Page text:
Boston Marathon Draws Strong Numbers For WBZ-TV

WBZ-TV offered up the following ratings numbers for Monday’s Boston Marathon:

Boston Marathon Elite Race Coverage (9:30AM-12:15PM)

  • Total Viewers: Elite race coverage averaged 143,400 viewers and peaked as the elite runners finished 12:00-12:15PM with 224,400 viewers.
  • Elite race coverage was #1 in the time period in households, total viewers, A25-54, M25-54, M18-49 and all 18-34 demos.

Boston Marathon Coverage (12:15-1:30PM)

  • “Rest of the Field” coverage was #2 in the time period households, total viewers, all 25-54 and 18-49 demos.
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The Lou Merloni Conundrum

Here’s something I just don’t get about Lou Merloni – why does it seem like he’s trying way too hard to be just like every other sports radio/TV personality in town? Why does he spend his time pushing storylines, being negative and trying to create and further controversy?

He might try to be like everyone else, but he’s not. For the better part of a decade, nine seasons, Lou Merloni spent at least part of every season as a Major League Baseball player.

While he wasn’t an All Star, or even an everyday player, he made it. He did what 99% (or whatever the number is) of people who play sports could not do. He made it to the highest level. No one else on his station can make that claim, and of all the full-time hosts on the two sports radio stations in town, only Scott Zolak can make the same claim. (If fact, you can make the case that Zolak was the Lou Merloni of the NFL.)

As someone who made it, Merloni can speak of professional sports from a perspective that none of his colleagues can. He can offer perspective on what these athletes and teams face, and perhaps offer insight into why they struggle, or why they succeed.

Why doesn’t he?

Instead, we only get the standard sports radio storylines. We get an entire season of Merloni telling us how badly the Patriots suck. When he goes on TV and hosts Sports Tonight on CSNNE, he’s fostering discussions of controversies so transparent that Skip Bayless cringes.

Zolak, for all his shenanigans beside Andy Gresh, does offer regular nuggets of insight and perspective from his own playing career. Perhaps they get lost in the bluster of their show, but you can occasionally learn something from the show as well. I don’t get any of that from Merloni.

He started out strong. When Merloni first started appearing on WEEI, I felt like he was contributing from the perspective of a former player, not  as a member of the sports media. So where did it go? Did he morph into just another sports media member by osmosis?

I find it hard to believe that 98.5 and WEEI engaged in a bidding war for his services, as has been reported. WEEI kept Merloni, and after paying him big money, needed to carve out a full-time role for him. The result is the Mutt and Merloni show, which I think was unfair on both hosts. Chad Finn has noted that the pair had never worked together prior to their first show together.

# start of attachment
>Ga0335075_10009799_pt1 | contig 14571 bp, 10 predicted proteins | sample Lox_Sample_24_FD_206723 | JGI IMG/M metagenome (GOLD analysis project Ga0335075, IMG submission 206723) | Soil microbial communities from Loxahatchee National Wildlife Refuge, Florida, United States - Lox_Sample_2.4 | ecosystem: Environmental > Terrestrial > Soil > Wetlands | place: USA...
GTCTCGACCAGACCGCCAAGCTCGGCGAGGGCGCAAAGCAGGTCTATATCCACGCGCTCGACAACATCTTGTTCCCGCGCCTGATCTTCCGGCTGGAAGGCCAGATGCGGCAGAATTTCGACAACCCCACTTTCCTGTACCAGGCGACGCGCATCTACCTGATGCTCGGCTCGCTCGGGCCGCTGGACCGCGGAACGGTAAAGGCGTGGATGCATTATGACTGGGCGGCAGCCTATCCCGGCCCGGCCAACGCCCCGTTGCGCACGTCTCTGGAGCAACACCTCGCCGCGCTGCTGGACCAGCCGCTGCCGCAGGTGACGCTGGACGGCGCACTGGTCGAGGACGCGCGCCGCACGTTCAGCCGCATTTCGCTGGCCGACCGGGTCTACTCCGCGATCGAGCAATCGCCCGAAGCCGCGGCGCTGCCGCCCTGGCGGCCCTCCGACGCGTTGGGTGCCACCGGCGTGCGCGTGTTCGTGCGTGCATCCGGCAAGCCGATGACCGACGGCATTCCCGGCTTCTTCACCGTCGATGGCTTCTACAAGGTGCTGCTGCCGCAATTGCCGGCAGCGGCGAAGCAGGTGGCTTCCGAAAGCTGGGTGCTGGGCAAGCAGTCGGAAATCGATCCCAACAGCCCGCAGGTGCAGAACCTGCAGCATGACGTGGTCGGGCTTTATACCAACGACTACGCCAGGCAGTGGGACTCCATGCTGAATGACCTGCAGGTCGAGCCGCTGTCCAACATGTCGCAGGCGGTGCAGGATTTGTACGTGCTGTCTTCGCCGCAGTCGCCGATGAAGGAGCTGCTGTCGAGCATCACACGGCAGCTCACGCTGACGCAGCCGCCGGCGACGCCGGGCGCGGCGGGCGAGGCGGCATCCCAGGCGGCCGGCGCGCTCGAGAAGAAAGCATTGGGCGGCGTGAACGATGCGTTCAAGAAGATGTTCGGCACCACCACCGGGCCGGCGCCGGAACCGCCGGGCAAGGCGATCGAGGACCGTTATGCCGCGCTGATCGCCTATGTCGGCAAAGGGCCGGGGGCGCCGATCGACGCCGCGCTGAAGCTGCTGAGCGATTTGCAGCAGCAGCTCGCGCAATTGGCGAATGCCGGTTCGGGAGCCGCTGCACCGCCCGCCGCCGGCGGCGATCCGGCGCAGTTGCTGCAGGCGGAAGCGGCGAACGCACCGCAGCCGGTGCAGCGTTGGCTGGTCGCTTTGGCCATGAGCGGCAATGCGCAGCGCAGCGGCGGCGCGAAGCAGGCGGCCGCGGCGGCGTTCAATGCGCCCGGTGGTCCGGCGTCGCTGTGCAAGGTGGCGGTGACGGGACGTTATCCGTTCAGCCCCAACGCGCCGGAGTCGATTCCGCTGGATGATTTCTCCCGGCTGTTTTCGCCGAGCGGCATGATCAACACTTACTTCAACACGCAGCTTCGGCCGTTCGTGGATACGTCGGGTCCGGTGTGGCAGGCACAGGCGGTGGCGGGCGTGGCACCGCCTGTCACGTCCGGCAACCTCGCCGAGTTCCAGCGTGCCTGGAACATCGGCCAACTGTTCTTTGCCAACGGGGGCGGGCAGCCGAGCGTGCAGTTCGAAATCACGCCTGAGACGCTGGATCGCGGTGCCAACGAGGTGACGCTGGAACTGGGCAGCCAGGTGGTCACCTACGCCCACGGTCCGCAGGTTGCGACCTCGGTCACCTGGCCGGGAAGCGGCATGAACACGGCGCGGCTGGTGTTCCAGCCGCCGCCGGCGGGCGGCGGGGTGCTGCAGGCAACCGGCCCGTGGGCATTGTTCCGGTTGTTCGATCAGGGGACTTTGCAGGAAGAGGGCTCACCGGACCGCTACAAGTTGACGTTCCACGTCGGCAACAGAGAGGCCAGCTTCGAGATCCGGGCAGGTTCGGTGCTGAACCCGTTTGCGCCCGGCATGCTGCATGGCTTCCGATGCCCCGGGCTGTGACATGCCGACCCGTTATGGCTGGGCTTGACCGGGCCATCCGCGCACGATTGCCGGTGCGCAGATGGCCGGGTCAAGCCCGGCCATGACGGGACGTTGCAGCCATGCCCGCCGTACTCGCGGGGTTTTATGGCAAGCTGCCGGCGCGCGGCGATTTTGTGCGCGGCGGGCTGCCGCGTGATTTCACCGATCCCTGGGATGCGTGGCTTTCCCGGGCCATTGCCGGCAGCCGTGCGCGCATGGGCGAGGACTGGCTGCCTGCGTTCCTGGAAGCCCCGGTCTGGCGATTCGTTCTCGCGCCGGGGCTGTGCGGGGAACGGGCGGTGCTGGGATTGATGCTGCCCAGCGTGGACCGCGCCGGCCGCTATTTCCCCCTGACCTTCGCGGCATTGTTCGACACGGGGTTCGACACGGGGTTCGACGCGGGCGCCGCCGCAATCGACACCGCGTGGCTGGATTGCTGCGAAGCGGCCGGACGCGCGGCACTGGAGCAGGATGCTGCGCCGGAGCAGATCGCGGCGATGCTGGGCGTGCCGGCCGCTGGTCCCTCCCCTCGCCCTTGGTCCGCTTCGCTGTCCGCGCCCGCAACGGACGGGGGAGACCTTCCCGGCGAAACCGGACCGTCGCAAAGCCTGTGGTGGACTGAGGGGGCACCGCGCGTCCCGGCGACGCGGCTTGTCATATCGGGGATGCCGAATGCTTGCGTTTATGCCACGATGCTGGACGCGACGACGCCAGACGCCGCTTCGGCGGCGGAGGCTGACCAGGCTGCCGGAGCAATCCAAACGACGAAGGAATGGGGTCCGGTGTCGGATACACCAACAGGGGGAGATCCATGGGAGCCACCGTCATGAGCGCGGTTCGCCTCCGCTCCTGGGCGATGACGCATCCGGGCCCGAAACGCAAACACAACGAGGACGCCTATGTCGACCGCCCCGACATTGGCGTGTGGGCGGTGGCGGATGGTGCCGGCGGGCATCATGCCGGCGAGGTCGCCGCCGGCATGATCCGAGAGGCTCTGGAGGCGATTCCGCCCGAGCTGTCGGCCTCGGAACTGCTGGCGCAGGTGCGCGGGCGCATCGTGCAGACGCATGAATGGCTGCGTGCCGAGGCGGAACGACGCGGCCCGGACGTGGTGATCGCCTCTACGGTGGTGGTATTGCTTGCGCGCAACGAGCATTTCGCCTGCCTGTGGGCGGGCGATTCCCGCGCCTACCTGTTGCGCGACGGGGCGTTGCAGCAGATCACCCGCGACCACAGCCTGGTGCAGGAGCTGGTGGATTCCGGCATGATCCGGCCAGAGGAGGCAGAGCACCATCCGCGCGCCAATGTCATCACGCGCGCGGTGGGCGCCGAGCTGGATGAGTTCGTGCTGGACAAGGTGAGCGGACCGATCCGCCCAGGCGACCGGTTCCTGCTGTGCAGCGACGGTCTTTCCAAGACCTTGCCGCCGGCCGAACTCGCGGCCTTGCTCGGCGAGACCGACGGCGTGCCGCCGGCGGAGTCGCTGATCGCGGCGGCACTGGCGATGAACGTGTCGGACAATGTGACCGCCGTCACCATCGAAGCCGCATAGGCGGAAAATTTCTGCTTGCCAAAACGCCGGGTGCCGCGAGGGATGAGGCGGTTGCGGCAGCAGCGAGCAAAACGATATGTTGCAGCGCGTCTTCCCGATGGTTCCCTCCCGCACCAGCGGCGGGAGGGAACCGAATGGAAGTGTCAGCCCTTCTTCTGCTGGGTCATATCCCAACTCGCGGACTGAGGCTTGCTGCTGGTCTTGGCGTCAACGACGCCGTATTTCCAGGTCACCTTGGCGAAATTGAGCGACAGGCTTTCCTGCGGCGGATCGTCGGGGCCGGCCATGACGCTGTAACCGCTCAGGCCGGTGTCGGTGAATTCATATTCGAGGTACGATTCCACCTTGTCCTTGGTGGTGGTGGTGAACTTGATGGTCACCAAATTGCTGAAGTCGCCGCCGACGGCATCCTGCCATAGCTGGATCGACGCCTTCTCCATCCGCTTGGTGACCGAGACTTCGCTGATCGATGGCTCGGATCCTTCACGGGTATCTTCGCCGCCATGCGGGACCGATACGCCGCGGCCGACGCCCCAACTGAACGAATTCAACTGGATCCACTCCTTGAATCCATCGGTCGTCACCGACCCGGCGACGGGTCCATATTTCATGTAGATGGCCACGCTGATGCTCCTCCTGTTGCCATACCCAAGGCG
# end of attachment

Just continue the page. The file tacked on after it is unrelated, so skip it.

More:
At the time, WEEI was desperate to shake things up. They jettisoned Dale Arnold, and moved Michael Holley to the revamped Big Show alongside Glenn Ordway. That pairing after an equally abysmal start, has started to improve, mostly through Holley, who seems to finally be getting comfortable.

In hindsight, it seems like WEEI would’ve been better off keeping Arnold as the host of the midday show, and moving Merloni alongside him. I think the veteran Arnold would’ve gotten a lot more out of Merloni, and been able to draw on his playing experience more than Mike Mutnansky has. I’ve been a longtime booster and supporter of Mutnansky since his days in NH radio. I don’t think he was placed in a position to succeed, but he had to take it. Full-time sports radio gigs are like NFL head coaching jobs – there are only so many available, and if one is offered to you, you don’t turn it down, no matter how big of a mess you’re walking into.

But the bigger issue for me here is still why Lou Merloni seems to want to distance himself from the fact that for almost 10 years he was a Major League Baseball player. You hardly ever hear him talk about his playing career, when he’s joking with a former teammate like Kevin Millar over who had frosted tips first, that might be the only time you’d even be aware he played the game. You’d think he could tap into some contacts for information, but that doesn’t seem to happen either, this morning for example, when Mutnansky asked Merloni about some things we might see for Fenway 100, Merloni’s answer was “I have absolutely no clue.”and then repeated that. Not “I’ve asked around, and no one wants to spill the beans.” but just “I have no clue.” Well, thanks for that, Lou.